Krysten Boogaard stands at the biggest moment of her young basketball career, on the verge of making the national Canadian women’s team, which itself is on the verge of clinching a berth at this summer’s London Olympics.
But as the 24-year-old, 6-foot-5 centre competes to reach the Olympics, she wrestles with much more than the typical young athlete: It was a year ago that her older brother, hockey enforcer Derek Boogaard, died at age 28 of an overdose of alcohol and prescription painkillers.
“I feel like he’s always watching me,” Ms. Boogaard said after practice this week in a quiet gym in Abbotsford, an hour east of Vancouver. “He was always one of my role models growing up, working his ass off regardless of what other people said about him as a hockey player. I know that he would be proud.”
Derek Boogaard, who played most of his career for the Minnesota Wild, was a popular fighter in the National Hockey League, and research on his brain after he died revealed startling findings: chronic traumatic encephalopathy, a degenerative condition caused by brain trauma such as concussions. To see it in a person so young was a shock. The news made Mr. Boogaard a face of violence in hockey and the devastating long-term implications of repeated blows to the head.
While Mr. Boogaard struggled with addiction to prescription drugs in his last years, his sister draws strength from memories of his tenacity, the fighting spirit that got him to the NHL. Krysten Boogaard is now one of 16 women in contention for a dozen spots on the roster, to be decided in the next several weeks.
The team has trained in Abbotsford this month and plays exhibition games against China this week, in preparation for a crucial Olympic qualifying tournament in Turkey in June, when Canada has a good shot to make it to London. Ms. Boogaard is among the younger, less experienced players, but her height – just two inches shorter than Derek– is an asset, as she is the second-tallest on the squad.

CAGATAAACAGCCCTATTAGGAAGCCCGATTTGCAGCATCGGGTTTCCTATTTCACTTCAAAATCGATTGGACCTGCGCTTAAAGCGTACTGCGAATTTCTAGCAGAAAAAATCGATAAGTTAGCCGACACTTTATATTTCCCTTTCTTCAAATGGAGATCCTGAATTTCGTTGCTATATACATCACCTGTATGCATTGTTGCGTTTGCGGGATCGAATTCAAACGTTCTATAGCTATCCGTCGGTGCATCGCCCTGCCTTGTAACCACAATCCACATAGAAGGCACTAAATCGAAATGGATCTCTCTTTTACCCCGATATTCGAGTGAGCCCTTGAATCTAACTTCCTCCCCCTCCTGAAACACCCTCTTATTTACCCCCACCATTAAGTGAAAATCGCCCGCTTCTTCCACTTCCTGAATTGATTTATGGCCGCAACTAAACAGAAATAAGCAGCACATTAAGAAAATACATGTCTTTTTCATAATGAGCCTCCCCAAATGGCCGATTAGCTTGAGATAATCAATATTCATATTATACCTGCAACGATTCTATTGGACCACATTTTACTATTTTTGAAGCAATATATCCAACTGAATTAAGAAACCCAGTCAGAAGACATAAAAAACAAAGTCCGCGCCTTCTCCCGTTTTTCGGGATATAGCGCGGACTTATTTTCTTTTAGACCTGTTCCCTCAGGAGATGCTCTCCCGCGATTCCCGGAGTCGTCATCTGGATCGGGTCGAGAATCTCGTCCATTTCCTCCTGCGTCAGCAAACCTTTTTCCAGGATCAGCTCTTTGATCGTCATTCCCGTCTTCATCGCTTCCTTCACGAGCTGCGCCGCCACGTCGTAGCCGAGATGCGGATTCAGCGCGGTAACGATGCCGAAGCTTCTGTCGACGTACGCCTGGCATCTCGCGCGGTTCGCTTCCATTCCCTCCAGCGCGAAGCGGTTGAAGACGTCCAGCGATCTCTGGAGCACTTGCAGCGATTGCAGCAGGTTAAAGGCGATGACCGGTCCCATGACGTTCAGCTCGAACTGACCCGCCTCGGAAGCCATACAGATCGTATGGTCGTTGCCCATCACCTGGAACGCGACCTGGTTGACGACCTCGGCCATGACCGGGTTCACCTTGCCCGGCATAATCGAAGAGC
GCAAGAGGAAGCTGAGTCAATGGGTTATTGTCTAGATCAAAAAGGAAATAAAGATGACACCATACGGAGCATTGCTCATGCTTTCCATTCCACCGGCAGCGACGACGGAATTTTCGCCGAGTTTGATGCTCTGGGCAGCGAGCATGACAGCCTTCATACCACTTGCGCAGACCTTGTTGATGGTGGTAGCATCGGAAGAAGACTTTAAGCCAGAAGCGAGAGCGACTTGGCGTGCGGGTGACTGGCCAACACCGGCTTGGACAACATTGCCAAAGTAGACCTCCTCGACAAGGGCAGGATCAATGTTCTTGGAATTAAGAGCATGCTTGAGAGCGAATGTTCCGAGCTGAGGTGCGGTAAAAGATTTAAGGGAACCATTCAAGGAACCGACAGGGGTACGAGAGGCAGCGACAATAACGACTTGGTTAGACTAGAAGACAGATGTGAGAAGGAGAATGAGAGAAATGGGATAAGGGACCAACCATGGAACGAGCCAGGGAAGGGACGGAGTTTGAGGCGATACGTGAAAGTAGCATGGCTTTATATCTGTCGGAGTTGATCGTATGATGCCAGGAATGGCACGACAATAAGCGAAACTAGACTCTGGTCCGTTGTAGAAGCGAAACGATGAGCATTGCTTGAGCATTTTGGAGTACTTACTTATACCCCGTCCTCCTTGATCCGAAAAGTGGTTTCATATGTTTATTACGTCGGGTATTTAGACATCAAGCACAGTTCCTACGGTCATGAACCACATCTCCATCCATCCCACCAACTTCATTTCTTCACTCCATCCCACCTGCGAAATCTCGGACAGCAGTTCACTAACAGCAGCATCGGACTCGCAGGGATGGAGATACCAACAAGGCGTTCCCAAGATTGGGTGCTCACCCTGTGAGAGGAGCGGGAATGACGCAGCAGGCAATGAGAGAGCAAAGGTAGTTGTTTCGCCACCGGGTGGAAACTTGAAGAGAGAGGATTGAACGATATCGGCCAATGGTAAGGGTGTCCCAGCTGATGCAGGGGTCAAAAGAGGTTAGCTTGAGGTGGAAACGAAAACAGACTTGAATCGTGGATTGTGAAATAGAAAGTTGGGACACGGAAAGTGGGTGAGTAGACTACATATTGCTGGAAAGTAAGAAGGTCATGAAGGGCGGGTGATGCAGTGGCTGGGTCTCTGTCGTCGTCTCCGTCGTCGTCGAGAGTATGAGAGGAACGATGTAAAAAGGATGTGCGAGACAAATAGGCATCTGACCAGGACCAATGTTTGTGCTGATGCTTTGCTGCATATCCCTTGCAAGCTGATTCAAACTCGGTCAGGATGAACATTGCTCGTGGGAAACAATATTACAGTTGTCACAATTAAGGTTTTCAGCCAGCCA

“Just through the experiences that I know he’s been through, that helps me on my journey,” Ms. Boogaard said. “Obviously, it’s difficult at times.”
For the Boogaard family, the ache of Derek’s death remains raw. Time heals – but only a year has passed. The cut of death was deep.
“We’re still all struggling,” said Joanne Boogaard, Krysten’s mother. “A year has gone by”– her voice cracks – “and it doesn’t get any better.”
Joanne Boogaard this week flew to Vancouver from the family home in Regina to watch her daughter play. She’s made such trips before – to France, where Krysten played her first pro season last winter in Nice, and to the University of Kansas, where Krysten was a force.
“Derek would have been so proud,” Joanne Boogaard said. “That’s what’s driving Krysten, he’s a little guardian angel on her shoulder. I’m so proud. She’s trying out for the Olympic team. How much higher can she go, than to play for Canada? She’s one of the younger ones but we’re all crossing our fingers and hoping she makes it.”
The Boogaards haven’t taken an advocacy stance after Derek’s death, such as calling for changes like a fighting ban in hockey. Joanne’s feelings are conflicted.
“I don’t know how to say, ‘Should it be [banned]’ because that’s what my son did, and that’s what killed him in the end. I told Derek every game, ‘Don’t fight.’ He would go, ‘Aw, mom, I’m going to be okay.’ It was his job. But this has definitely opened a lot of eyes.”
Krysten wants fans to better understand the costs of perceived entertainment.
“From all the evidence, it’s proven to be unhealthy for the athletes,” Ms. Boogaard said. “And fans should want what’s best for the athletes. When a fight’s breaking out you don’t think about those things.”
Opening up has helped. The family spoke intimately for a lengthy New York Times series that appeared last December. “It was good,” Krysten said. “To give those experiences and accounts, to let other people understand a little bit. Nobody really will fully understand.”
Talking about the experience has helped carry Ms. Boogaard through this month. A year ago, Derek Boogaard was on leave from substance-abuse rehabilitation when he died, and was planning to attend his younger sister’s graduation from university. Instead, Krysten missed her graduation and eulogized her brother at his funeral in Regina on a rainy Saturday.
Krysten has welcomed the embrace of her teammates, a close, spirited and fun group of women – “a second family,” said head coach Allison McNeill. “I notice more of a soulfulness to her,” Ms. McNeill said.
The Canadian women’s basketball team hasn’t been to the Olympics since 2000. Today, after years of losses, the team, like Ms. Boogaard, is on the cusp. She’s focused, underpinned by the inspiration of her big brother.
“When I’m on the basketball court,” she said, “it’s like, ‘This is what I’m doing. I’m doing basketball right now.’ I’m focused, for myself, and for my team. I’m here to work my ass off for my team and reach those goals – because it’s not just about me, it’s about all of us.”Report Typo/Error